**** (out of five)
Darren Aronofsky’s phantasmagoric fantasia on art, fame, success, religion, politics and the cult of celebrity erupts relentlessly and furiously. It is the angriest, most dynamic film I’ve seen this year, and probably the best film hailing from the US (although it seems to have been shot in Quebec).
A fable or parable rather than a story centred in anything close to realism, utilising horror elements including an honest-to-goodness haunted house, mother! – the lower-case “m” and the exclamation mark are specific – is a wild and mesmerising ride, and should leave most engaged viewers with plenty to chew on. It is full of ideas.
Jennifer Lawrence plays “mother”, married to “Him”, played by Javier Bardem in a role that is perfectly suited to his bulky, über-masculine and tremendously charismatic middle age. They live in his gorgeous old Victorian house in the middle of the woods; she is restoring it after it was decimated in a fire; he – a celebrated poet (!) – is trying to break a serious case of writer’s block. They have no children, and seem happy despite a certain frostiness and a rather blatant discrepancy in their power dynamic. Then, one day, completely out of the blue, a “man” (Ed Harris) knocks on the front door, and their lives start turning to shit.
Aronofsky and his cinematographer Matthew Libatique, shooting on handheld Super 16 Millimetre, have made a massive and sustained choice, which is to shoot about 85% of the film – that’s my conservative estimate – directly in front of Lawrence’s face or directly behind her head, gluing us to her and her point of view. It is effective, to be sure, but also frustrating, as her head looms so large, mostly in the centre of the frame, that it becomes irritating – you want to push it out of the way. I even wondered if the device was giving me a minor headache, combined, as it is, with a single, pretty dark location (the interiors of the old, gloomy, wooden house), a camera that literally never stops moving, and the grain of the 16mm film. This choice, and this effect, certainly were to the detriment of my enjoyment.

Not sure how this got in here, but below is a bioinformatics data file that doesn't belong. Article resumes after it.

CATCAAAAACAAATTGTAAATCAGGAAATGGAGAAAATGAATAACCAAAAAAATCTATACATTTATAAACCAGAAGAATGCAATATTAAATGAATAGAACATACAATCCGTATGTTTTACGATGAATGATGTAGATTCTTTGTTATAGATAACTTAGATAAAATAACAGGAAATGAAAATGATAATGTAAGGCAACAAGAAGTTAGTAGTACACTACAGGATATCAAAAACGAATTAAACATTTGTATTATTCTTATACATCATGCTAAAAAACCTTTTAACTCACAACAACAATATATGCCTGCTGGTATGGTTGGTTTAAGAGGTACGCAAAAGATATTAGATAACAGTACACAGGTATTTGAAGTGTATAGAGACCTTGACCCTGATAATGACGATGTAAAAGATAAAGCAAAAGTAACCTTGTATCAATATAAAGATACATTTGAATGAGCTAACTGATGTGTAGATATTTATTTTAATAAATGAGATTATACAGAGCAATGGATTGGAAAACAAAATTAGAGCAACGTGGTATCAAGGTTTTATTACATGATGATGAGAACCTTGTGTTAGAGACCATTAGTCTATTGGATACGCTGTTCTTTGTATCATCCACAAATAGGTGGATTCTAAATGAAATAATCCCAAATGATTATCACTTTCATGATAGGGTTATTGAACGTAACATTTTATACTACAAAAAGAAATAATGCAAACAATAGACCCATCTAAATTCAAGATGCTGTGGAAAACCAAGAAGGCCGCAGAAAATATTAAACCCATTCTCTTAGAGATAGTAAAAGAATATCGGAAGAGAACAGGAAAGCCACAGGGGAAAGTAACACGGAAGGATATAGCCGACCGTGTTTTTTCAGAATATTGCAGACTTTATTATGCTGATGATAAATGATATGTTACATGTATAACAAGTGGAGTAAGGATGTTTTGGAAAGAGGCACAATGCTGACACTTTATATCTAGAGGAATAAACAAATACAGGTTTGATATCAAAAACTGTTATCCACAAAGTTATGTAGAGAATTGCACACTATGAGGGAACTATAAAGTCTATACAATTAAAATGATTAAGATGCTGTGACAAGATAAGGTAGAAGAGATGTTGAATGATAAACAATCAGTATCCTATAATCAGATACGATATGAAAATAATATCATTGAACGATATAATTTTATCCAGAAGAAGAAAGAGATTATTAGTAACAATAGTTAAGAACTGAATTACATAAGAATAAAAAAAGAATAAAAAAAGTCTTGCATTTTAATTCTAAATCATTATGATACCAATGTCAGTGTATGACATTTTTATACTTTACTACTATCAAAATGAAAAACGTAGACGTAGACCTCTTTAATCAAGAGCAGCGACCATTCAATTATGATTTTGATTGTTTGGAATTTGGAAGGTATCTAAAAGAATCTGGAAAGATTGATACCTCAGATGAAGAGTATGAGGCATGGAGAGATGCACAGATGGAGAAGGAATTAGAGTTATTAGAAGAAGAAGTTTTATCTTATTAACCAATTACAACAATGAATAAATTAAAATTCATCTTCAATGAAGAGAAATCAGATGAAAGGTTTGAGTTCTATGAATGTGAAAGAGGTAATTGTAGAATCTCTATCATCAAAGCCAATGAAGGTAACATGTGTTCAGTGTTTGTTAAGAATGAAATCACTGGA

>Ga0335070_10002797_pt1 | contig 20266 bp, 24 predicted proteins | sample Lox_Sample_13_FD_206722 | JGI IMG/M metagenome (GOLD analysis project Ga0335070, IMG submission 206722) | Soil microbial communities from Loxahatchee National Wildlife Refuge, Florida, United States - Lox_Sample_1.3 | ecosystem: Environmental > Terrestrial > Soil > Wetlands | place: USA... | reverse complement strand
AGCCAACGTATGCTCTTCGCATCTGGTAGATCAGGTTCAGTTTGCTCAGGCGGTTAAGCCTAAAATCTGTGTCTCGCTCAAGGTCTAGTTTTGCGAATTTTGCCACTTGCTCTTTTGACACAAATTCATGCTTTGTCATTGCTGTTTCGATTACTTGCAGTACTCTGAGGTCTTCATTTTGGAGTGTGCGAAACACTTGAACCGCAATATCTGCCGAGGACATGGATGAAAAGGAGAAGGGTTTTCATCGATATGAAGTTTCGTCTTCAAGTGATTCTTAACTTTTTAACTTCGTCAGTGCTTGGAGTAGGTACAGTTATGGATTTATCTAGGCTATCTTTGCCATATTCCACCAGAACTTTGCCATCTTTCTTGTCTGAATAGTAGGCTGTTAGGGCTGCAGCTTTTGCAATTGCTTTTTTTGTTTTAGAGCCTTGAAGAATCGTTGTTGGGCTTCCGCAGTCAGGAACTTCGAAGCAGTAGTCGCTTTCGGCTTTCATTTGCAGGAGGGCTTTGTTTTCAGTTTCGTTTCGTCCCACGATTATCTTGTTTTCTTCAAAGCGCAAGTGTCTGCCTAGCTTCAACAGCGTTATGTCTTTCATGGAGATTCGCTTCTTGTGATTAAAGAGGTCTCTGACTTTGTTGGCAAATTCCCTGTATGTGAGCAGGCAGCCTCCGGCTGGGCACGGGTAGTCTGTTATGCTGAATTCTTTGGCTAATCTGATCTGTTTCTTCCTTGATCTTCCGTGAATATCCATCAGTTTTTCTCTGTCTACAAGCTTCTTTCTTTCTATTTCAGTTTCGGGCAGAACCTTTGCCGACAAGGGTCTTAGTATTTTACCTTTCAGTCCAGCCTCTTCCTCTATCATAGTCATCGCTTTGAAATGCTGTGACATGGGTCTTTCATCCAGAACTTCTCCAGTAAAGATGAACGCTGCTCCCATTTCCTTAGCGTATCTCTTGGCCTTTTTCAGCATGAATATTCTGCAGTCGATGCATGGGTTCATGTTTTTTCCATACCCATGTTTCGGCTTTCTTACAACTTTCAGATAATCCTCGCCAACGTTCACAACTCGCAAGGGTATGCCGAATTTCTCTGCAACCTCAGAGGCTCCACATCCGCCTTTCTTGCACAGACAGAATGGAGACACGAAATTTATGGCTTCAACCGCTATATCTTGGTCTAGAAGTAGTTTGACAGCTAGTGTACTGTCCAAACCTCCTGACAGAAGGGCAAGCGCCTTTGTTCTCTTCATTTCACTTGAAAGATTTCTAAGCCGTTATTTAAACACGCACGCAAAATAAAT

As for everything else, though – it’s pretty wonderful. This is delirious, obsessive auteurism at its most enabled: you’ve got budget, the world’s “biggest female star”, and the seeming complete lack of any control outside of the creator’s whims. It is a direct portal into the author’s soul – and at this level, some may be disturbed in a way that has nothing to do with any of the film’s creepy imagery or performances. The fact is that in the real world, Lawrence and Aronofsky are now in a relationship. There are twenty-two years between them, which aligns pretty well with the age gap between Lawrence and Bardem. And Aronofsky has a ten year old son from a previous relationship. All this taken together may make mother! a deeply personal movie, and the more personal it is to Aronofsky’s life and interior beliefs, the more disturbing it is. Indeed, if one was to take a particular reading of the film – and one which is certainly there to be read – one could only conclude that Aronofsky was a monster of vanity, ego and self-obsession.
I’m not sure it’s that. Knowing some of the things that have happened to Lawrence – such as naked photos of her being published without her permission – I think the director’s main target here is modern, obsessive fandom and its relationship to modern, idiotic notions of celebrity. He takes this, ties it to Jesus, throws in Cain and Abel and a bunch of other biblical stuff (he directed Noah, don’t forget, and Bardem’s character is specifically called “Him” with a capital “H”) and sprinkles our current, insane moment in political history on top. Essentially, the film is a furious attack on the world we’ve created for ourselves, and asks a pretty simple question: Why in hell would anyone want to bring a child into that?
Hey! You can WATCH THIS review!